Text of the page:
The first shot of the first episode of Parks and Recreation, back when it was The Office: Indiana, shows a smiling Leslie Knope introducing herself to a young girl playing with toys in a public park sandbox. In the last shot of the last episode of Parks and Recreation, when it’s now one of the greatest sitcoms of the past 20 years, Leslie is still smiling, gathered with her friends one last time. In the seven seasons and 120-plus episodes in-between, she’s dealt with snoody librarians, bumbling animal control stoners (R.I.P. Harris), and immature Twilight fans, but through it all — okay, except for when Ann left — she’s always kept a smile on her face. And now she’s the PRESIDENT OF THE UNITED STATES OF AMERICA (probably?).
It’s the only way Parks could end, with Leslie excitedly and nervously looking forward, telling Ben, “I’m ready.” The smile-to-smile arc may sound obvious, but it’s not. It’s who she is and has always been, and “One Last Ride” was a glowing reminder of all she’s accomplished, from filling a pit to running the free world. It was a perfect finale for Parks, even if it was an imperfect episode.
From the moment “Moving Up” leapt forward three years in the future, it was clear Parks wouldn’t be satisfied with a slight ending. It wanted to wrap things up with a child-sized cup. True to form, “One Last Ride” didn’t end like creator Michael Schur’s favorite show, Cheers, with the characters yakking in a bar. It was more Six Feet Under, except only one character died, while another faked his death. Every time Leslie touched one of her Pawnee pals (NOTE TO SELF: write a pilot for a Muppet Babies-like series called Pawnee Pals), we saw into the future, where Donna and Joe’s life together is one big treat yo’ self and Craig’s married and Champion’s alive and Ron’s overseeing the great outdoors, which is all he’s wanted this entire time, anyway.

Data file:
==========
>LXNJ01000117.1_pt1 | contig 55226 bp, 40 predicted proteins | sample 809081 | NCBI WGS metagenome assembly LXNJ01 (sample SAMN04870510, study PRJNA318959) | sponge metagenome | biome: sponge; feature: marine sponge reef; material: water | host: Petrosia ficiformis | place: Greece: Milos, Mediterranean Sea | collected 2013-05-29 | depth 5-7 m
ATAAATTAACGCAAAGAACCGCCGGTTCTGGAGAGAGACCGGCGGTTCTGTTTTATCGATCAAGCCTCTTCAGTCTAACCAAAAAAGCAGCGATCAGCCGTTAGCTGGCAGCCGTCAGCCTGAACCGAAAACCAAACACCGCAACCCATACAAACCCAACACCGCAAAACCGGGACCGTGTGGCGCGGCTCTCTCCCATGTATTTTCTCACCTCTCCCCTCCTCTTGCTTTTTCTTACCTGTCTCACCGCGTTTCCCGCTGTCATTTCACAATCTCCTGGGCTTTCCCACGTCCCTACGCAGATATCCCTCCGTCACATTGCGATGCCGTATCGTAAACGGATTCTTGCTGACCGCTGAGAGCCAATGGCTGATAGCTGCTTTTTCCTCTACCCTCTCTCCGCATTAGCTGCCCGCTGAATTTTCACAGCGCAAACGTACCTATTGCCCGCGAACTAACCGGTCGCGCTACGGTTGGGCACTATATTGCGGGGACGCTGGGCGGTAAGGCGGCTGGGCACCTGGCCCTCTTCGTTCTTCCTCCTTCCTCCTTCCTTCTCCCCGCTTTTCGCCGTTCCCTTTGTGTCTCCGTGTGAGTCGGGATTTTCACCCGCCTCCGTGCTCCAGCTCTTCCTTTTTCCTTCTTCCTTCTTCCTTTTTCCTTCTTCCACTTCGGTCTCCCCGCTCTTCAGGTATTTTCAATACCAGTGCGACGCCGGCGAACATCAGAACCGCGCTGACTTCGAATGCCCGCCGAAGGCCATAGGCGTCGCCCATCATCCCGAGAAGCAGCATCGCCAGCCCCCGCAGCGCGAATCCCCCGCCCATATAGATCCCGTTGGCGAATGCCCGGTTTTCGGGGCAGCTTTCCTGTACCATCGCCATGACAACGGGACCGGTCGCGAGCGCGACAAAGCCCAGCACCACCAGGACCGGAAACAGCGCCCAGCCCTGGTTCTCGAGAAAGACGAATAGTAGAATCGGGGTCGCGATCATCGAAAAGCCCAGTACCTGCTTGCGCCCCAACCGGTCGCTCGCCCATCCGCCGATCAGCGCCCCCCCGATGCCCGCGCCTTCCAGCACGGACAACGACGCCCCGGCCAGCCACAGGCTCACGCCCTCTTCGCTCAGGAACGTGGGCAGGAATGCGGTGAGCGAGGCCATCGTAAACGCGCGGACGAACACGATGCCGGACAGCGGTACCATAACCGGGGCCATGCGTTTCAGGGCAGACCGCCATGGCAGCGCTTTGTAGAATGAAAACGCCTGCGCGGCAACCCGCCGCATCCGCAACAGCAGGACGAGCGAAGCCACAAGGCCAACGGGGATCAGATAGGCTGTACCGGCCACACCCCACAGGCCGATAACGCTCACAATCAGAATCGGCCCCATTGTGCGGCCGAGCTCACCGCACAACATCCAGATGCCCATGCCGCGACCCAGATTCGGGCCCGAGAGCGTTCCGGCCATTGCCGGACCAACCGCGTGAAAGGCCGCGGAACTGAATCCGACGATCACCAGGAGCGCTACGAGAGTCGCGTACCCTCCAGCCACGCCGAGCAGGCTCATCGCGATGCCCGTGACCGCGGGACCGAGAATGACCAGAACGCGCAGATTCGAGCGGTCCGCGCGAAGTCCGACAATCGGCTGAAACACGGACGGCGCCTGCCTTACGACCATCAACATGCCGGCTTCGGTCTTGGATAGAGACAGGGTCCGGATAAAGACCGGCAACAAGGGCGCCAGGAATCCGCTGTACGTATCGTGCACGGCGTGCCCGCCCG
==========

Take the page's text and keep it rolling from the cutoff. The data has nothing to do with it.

This was a fun idea and a clever framing device, but so much time was spent on the then, with the characters mostly separated, that we didn’t get enough time on the now, when they’re all together. The best episode of the season, and maybe the entire series, was “Leslie & Ron,” which is exactly that. Leslie and Ron trapped in a room, mano a workplace proximity associate. It would’ve been nice for an extended scene in the finale where the gang stopped catching each other up on their lives — skillfully managed exposition, but exposition nonetheless — and began just shooting the sh*t or making a saxophone sound like a fart.
But that’s a minor quibble, and it’s hard to not enjoy an episode of television as absurdly optimistic, fun and sentimental as “One Last Ride.” It flipped the Six Feet Under finale around. It wasn’t about death, it was about life. To paraphrase Leslie, what makes life worth doing is getting to do it with people you love. I came into the last episode of Parks expecting to cry. But like Leslie, I ended up smiling the whole time.